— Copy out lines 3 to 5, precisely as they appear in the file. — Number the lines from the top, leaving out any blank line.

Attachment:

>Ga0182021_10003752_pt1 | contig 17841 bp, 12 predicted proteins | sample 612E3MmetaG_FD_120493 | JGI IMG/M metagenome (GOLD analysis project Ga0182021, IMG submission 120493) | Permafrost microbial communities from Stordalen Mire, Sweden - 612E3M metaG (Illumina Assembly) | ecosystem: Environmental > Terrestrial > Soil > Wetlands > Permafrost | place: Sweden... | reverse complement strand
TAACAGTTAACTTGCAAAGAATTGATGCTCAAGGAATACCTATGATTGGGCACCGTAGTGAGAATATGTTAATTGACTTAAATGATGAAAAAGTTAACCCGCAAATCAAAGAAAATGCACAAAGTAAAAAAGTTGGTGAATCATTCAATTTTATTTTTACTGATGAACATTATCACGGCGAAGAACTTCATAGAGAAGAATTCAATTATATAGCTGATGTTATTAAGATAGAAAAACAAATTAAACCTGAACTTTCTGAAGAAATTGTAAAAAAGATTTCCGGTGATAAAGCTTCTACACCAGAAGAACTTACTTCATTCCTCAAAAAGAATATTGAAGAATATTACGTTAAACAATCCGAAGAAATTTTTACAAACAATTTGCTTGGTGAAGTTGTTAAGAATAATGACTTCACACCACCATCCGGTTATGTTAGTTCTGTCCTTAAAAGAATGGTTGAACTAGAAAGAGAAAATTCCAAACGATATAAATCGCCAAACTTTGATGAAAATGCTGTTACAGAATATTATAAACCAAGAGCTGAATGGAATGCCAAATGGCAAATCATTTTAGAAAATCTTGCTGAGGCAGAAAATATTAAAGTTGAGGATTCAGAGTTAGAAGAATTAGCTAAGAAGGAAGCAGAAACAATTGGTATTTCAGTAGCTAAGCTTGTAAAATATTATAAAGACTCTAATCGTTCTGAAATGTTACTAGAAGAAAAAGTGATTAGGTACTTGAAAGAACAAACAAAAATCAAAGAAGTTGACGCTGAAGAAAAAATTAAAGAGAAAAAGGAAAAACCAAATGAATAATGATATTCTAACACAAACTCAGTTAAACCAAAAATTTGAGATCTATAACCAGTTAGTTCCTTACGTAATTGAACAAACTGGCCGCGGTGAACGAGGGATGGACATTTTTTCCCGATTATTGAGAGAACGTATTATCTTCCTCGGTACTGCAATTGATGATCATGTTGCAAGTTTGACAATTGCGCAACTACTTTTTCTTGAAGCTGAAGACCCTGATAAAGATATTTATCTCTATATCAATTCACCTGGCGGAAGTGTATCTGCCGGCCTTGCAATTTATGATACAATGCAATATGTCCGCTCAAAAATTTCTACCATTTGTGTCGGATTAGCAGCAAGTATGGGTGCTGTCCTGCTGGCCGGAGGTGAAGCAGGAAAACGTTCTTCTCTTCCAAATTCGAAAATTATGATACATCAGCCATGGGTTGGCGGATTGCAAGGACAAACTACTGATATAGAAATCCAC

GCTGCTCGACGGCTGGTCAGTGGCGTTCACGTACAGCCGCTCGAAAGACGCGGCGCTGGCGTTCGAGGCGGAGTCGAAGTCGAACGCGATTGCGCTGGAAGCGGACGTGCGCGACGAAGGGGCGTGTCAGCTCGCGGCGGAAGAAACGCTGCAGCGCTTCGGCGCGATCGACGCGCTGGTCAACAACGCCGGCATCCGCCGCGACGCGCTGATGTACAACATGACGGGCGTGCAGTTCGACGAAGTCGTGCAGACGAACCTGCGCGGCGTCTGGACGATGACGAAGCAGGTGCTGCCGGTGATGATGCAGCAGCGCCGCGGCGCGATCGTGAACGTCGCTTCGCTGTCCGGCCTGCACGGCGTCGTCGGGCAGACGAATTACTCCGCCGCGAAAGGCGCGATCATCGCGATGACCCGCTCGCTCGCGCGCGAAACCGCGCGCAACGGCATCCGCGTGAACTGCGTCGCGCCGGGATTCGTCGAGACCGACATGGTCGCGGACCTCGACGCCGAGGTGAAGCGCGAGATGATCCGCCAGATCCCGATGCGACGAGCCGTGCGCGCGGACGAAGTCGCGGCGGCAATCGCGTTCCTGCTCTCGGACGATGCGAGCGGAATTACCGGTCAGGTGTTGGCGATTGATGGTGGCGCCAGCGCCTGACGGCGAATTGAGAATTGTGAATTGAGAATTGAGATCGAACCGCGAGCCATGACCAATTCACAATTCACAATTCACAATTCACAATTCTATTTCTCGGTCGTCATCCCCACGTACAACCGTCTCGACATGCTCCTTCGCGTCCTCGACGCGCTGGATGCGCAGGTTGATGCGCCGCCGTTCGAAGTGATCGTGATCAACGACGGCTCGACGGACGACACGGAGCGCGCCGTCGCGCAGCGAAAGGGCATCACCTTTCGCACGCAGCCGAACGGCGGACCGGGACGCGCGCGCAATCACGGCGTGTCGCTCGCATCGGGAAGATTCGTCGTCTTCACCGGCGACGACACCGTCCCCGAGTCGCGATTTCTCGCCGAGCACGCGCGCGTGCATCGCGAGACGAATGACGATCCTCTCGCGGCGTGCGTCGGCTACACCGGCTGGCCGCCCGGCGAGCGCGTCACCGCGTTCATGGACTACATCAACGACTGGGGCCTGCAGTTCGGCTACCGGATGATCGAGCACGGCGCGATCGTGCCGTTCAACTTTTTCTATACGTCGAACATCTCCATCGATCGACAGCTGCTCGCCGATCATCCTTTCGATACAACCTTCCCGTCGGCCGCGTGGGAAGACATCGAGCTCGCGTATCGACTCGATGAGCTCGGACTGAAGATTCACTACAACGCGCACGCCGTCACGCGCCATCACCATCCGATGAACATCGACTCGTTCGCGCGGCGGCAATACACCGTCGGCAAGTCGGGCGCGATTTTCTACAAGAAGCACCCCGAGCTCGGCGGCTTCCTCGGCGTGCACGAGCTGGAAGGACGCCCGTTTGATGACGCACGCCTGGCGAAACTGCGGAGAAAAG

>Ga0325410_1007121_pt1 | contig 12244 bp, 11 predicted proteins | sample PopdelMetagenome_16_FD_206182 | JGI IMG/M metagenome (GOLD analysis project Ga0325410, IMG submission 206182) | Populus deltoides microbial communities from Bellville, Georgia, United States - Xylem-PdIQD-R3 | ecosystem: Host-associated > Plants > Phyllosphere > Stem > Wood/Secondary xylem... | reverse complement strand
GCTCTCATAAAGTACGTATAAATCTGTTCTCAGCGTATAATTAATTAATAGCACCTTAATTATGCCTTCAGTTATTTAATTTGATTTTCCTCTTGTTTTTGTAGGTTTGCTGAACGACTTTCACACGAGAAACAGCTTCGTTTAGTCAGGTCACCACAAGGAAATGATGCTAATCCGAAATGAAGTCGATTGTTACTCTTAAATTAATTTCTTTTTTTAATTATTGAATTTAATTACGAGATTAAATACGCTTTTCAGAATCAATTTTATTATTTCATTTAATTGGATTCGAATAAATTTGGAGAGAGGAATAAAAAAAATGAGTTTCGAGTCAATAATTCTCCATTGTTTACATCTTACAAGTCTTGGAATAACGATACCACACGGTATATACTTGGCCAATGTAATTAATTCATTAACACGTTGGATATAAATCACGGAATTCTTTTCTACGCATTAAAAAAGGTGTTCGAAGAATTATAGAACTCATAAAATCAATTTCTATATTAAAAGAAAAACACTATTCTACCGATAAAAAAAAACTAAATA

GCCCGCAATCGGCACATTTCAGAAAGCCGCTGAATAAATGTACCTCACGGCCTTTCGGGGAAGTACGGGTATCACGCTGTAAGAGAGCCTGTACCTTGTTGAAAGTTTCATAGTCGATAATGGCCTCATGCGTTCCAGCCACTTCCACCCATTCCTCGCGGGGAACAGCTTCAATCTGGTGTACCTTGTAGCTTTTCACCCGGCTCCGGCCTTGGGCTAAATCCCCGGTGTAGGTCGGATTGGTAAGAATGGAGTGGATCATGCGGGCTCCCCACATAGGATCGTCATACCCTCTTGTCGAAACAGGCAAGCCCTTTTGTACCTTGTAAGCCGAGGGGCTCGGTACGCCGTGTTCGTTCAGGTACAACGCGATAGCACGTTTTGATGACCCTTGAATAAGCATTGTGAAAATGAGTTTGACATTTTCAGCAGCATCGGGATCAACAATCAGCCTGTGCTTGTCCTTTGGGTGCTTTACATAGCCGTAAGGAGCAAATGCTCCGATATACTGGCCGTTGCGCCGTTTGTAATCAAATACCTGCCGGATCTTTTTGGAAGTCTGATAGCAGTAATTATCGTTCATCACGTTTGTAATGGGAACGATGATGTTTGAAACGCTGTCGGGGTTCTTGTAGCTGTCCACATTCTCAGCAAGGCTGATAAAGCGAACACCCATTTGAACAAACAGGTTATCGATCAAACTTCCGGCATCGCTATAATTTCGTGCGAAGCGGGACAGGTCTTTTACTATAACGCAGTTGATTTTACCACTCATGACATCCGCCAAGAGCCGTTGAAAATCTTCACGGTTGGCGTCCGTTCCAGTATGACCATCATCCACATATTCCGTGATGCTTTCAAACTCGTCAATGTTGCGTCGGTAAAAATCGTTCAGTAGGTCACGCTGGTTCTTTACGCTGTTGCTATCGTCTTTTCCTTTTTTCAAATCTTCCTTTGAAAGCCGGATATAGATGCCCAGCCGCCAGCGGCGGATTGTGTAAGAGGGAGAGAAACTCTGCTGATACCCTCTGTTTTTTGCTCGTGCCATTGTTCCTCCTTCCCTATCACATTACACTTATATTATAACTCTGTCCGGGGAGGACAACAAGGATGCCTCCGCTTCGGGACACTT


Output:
GCTGCTCGACGGCTGGTCAGTGGCGTTCACGTACAGCCGCTCGAAAGACGCGGCGCTGGCGTTCGAGGCGGAGTCGAAGTCGAACGCGATTGCGCTGGAAGCGGACGTGCGCGACGAAGGGGCGTGTCAGCTCGCGGCGGAAGAAACGCTGCAGCGCTTCGGCGCGATCGACGCGCTGGTCAACAACGCCGGCATCCGCCGCGACGCGCTGATGTACAACATGACGGGCGTGCAGTTCGACGAAGTCGTGCAGACGAACCTGCGCGGCGTCTGGACGATGACGAAGCAGGTGCTGCCGGTGATGATGCAGCAGCGCCGCGGCGCGATCGTGAACGTCGCTTCGCTGTCCGGCCTGCACGGCGTCGTCGGGCAGACGAATTACTCCGCCGCGAAAGGCGCGATCATCGCGATGACCCGCTCGCTCGCGCGCGAAACCGCGCGCAACGGCATCCGCGTGAACTGCGTCGCGCCGGGATTCGTCGAGACCGACATGGTCGCGGACCTCGACGCCGAGGTGAAGCGCGAGATGATCCGCCAGATCCCGATGCGACGAGCCGTGCGCGCGGACGAAGTCGCGGCGGCAATCGCGTTCCTGCTCTCGGACGATGCGAGCGGAATTACCGGTCAGGTGTTGGCGATTGATGGTGGCGCCAGCGCCTGACGGCGAATTGAGAATTGTGAATTGAGAATTGAGATCGAACCGCGAGCCATGACCAATTCACAATTCACAATTCACAATTCACAATTCTATTTCTCGGTCGTCATCCCCACGTACAACCGTCTCGACATGCTCCTTCGCGTCCTCGACGCGCTGGATGCGCAGGTTGATGCGCCGCCGTTCGAAGTGATCGTGATCAACGACGGCTCGACGGACGACACGGAGCGCGCCGTCGCGCAGCGAAAGGGCATCACCTTTCGCACGCAGCCGAACGGCGGACCGGGACGCGCGCGCAATCACGGCGTGTCGCTCGCATCGGGAAGATTCGTCGTCTTCACCGGCGACGACACCGTCCCCGAGTCGCGATTTCTCGCCGAGCACGCGCGCGTGCATCGCGAGACGAATGACGATCCTCTCGCGGCGTGCGTCGGCTACACCGGCTGGCCGCCCGGCGAGCGCGTCACCGCGTTCATGGACTACATCAACGACTGGGGCCTGCAGTTCGGCTACCGGATGATCGAGCACGGCGCGATCGTGCCGTTCAACTTTTTCTATACGTCGAACATCTCCATCGATCGACAGCTGCTCGCCGATCATCCTTTCGATACAACCTTCCCGTCGGCCGCGTGGGAAGACATCGAGCTCGCGTATCGACTCGATGAGCTCGGACTGAAGATTCACTACAACGCGCACGCCGTCACGCGCCATCACCATCCGATGAACATCGACTCGTTCGCGCGGCGGCAATACACCGTCGGCAAGTCGGGCGCGATTTTCTACAAGAAGCACCCCGAGCTCGGCGGCTTCCTCGGCGTGCACGAGCTGGAAGGACGCCCGTTTGATGACGCACGCCTGGCGAAACTGCGGAGAAAAG

>Ga0325410_1007121_pt1 | contig 12244 bp, 11 predicted proteins | sample PopdelMetagenome_16_FD_206182 | JGI IMG/M metagenome (GOLD analysis project Ga0325410, IMG submission 206182) | Populus deltoides microbial communities from Bellville, Georgia, United States - Xylem-PdIQD-R3 | ecosystem: Host-associated > Plants > Phyllosphere > Stem > Wood/Secondary xylem... | reverse complement strand
GCTCTCATAAAGTACGTATAAATCTGTTCTCAGCGTATAATTAATTAATAGCACCTTAATTATGCCTTCAGTTATTTAATTTGATTTTCCTCTTGTTTTTGTAGGTTTGCTGAACGACTTTCACACGAGAAACAGCTTCGTTTAGTCAGGTCACCACAAGGAAATGATGCTAATCCGAAATGAAGTCGATTGTTACTCTTAAATTAATTTCTTTTTTTAATTATTGAATTTAATTACGAGATTAAATACGCTTTTCAGAATCAATTTTATTATTTCATTTAATTGGATTCGAATAAATTTGGAGAGAGGAATAAAAAAAATGAGTTTCGAGTCAATAATTCTCCATTGTTTACATCTTACAAGTCTTGGAATAACGATACCACACGGTATATACTTGGCCAATGTAATTAATTCATTAACACGTTGGATATAAATCACGGAATTCTTTTCTACGCATTAAAAAAGGTGTTCGAAGAATTATAGAACTCATAAAATCAATTTCTATATTAAAAGAAAAACACTATTCTACCGATAAAAAAAAACTAAATA